Delegate decision: Where District 21 candidate Tom Brock stands on Virginia Beach issues

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Tom Brock, a lifetime resident of Virginia Beach, describes himself as "progressive leadership you can believe in." Brock is running for the Virginia House of Delegates District 21 seat. (Courtesy of Tom Brock)
Tom Brock, a lifetime resident of Virginia Beach, describes himself as “progressive leadership you can believe in.” Brock is running for the Virginia House of Delegates District 21 seat. (Courtesy of Tom Brock)

There are currently four people on the ballot for Virginia’s House of Delegates District 21, and Tom Brock, 48, is one of them. He’s one of two Democratic candidates looking to take the seat from Del. Ron Villanueva, who has held the office for 7 years.

Modeling his campaign after Sen. Bernie Sanders, Brock’s logo even bears the same sky blue, red and white that Sanders used during the presidential primary. There’s even a little blue bird perched on the “k” of his last name on his campaign sites.

As Brock watched Sanders campaign for the chance to represent the Democratic party, Brock said he was moved to answer the call.

“His message during the presidential primary was very inspirational to me,” Brock said, “specifically the parts when he was talking about people stepping up and getting involved.”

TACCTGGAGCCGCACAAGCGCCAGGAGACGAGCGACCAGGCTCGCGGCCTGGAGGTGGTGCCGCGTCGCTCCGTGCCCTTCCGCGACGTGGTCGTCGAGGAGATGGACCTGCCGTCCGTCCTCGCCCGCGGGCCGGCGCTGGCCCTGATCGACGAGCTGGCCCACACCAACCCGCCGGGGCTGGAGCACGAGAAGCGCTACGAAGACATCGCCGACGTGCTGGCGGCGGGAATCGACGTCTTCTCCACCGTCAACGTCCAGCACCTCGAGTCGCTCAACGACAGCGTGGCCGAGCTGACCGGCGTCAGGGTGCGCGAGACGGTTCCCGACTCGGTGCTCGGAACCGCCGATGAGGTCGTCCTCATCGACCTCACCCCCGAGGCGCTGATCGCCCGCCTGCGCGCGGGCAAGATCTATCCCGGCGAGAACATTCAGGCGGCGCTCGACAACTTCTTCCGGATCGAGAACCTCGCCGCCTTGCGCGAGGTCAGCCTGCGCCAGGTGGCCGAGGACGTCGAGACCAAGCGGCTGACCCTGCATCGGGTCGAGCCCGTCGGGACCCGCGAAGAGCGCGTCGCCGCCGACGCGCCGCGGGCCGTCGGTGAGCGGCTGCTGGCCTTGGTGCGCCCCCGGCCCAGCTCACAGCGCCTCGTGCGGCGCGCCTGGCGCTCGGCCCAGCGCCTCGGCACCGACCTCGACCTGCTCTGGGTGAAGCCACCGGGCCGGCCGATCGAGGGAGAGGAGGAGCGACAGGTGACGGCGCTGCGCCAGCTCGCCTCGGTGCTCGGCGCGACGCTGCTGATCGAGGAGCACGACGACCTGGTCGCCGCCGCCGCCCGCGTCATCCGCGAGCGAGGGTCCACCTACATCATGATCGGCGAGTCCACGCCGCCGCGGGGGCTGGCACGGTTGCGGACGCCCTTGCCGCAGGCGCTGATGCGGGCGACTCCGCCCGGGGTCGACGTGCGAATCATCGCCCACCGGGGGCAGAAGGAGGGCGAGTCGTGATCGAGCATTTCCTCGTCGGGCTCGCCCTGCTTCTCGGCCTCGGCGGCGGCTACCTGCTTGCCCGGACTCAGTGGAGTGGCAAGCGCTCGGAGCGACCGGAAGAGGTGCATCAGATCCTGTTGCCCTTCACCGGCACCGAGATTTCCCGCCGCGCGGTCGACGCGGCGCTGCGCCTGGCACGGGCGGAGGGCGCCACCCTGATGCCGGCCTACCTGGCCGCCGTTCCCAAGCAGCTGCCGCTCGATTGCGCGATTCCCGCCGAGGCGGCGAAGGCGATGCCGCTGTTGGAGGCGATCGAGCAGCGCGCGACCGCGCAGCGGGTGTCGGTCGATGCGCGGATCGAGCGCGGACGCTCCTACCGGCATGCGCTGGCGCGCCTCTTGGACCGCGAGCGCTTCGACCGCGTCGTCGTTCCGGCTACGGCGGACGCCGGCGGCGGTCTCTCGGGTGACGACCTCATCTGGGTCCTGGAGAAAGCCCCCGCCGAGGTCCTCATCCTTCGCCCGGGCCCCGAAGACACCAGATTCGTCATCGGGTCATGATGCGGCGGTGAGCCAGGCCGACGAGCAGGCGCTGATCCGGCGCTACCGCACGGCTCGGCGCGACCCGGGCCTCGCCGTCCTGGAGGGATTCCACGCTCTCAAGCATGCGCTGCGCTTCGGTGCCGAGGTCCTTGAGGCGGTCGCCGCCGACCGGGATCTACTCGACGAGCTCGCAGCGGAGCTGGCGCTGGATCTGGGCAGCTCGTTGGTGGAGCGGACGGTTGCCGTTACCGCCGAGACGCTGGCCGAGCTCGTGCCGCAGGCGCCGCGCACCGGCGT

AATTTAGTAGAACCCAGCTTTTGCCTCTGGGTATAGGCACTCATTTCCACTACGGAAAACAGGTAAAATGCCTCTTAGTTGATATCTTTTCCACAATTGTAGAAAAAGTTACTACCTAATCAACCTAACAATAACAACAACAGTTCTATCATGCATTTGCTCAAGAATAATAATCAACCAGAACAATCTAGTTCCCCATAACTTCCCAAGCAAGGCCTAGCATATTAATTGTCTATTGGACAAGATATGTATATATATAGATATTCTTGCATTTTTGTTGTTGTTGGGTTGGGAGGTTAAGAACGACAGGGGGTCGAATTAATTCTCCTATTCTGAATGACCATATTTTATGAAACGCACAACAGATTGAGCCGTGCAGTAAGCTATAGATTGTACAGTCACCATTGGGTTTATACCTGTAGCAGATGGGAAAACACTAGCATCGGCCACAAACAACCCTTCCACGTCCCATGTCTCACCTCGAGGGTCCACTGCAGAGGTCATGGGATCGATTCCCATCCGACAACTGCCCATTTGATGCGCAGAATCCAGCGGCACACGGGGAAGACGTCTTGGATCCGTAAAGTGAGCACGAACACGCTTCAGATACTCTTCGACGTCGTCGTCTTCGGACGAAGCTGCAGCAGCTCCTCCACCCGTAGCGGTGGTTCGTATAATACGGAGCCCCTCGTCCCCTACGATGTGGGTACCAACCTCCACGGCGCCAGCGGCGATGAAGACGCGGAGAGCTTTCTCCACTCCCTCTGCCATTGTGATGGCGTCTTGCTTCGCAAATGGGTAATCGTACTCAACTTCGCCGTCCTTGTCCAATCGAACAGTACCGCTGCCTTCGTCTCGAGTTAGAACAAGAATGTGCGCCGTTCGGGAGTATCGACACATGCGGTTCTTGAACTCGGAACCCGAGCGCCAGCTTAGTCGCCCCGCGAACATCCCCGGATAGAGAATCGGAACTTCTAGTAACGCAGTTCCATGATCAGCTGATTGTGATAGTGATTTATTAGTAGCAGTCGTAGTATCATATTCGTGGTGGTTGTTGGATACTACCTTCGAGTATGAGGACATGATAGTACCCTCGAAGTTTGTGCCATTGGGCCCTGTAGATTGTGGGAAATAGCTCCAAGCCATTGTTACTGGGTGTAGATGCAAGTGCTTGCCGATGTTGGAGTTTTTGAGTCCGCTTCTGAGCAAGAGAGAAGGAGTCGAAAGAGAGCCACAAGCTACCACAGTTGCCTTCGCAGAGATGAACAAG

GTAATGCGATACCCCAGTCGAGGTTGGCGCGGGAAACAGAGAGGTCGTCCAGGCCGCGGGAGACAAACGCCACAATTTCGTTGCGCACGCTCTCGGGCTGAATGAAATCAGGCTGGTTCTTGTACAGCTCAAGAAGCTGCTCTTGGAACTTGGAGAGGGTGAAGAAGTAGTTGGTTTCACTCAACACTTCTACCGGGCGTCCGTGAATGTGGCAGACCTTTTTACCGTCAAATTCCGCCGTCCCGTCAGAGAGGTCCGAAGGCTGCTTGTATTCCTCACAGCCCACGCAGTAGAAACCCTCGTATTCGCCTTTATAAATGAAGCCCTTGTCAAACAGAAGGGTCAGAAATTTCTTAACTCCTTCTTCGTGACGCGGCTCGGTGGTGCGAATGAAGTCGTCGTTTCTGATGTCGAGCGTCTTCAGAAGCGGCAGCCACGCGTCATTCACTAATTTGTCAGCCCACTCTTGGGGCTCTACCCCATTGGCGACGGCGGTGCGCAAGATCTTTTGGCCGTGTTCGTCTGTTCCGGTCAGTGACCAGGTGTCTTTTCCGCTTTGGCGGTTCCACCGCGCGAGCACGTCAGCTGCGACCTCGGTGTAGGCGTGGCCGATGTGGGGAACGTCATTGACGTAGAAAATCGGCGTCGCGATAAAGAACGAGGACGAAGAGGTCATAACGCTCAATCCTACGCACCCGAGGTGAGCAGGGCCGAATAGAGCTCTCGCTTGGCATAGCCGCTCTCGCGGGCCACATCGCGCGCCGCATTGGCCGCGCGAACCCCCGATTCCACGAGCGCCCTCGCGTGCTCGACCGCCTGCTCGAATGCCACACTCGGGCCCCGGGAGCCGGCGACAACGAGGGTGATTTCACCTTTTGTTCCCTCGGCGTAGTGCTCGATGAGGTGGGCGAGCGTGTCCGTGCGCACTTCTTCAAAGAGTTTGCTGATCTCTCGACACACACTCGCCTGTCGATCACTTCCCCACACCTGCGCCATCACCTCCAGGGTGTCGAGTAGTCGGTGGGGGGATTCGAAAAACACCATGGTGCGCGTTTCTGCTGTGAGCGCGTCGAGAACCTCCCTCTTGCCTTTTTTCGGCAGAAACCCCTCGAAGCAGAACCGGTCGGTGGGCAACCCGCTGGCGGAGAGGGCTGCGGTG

Health care, Brock said, is the biggest driving force behind his campaign. Brock is on the Affordable Care Act, which has allowed his family to have a health insurance plan that suits them for the first time in many years due to a pre-existing condition he has.

Brock currently lives in Virginia Beach with his wife and two teenagers in the home his parents raised him in.

“I’ve been here all of my life.”


What are your qualifications for the office?
I’ve had personal interactions with people from all walks of life, both in my career now as a systems administrator in health care from my previous career as a high-end restaurant manager. I think my communication skills and ability to produce positive outcomes through that communication are paramount to the job. Recently, I started a political action committee called Progressive House Virginia where our mission was to make sure we had a good progressive candidate in every delegate district across the Commonwealth. As the organizer, I found it was very important to lead that effort from the front and walk the walk.

In your opinion, what’s the biggest problem facing Virginia Beach? How will you address that problem?
Health care is clearly on the forefront of everyone’s mind, and the way that I would address that, coming right out of the gate, would be to join with the other members of the Democratic caucus in pushing Medicaid expansion as quickly as possibly.

What specific plans do you have concerning education?
I think that public education is really something that has maintained as a number one issue over time. The solution there is simple; let’s keep public money in public schools. I think we need to do a statewide audit to determine the level of systemic racism within the public school system. I think that we’re having a lot of problems with the wealthy neighborhood schools getting the lion’s share of the money and the poorer schools are left to fend for themselves. There is a disparity there and we need to solve that in a way that is productive and in a way that gives all students the ability to get an education regardless of their race, their gender identity and the neighborhood they grew up in.

What is the top transportation issue impacting the city? What do you propose to fix it?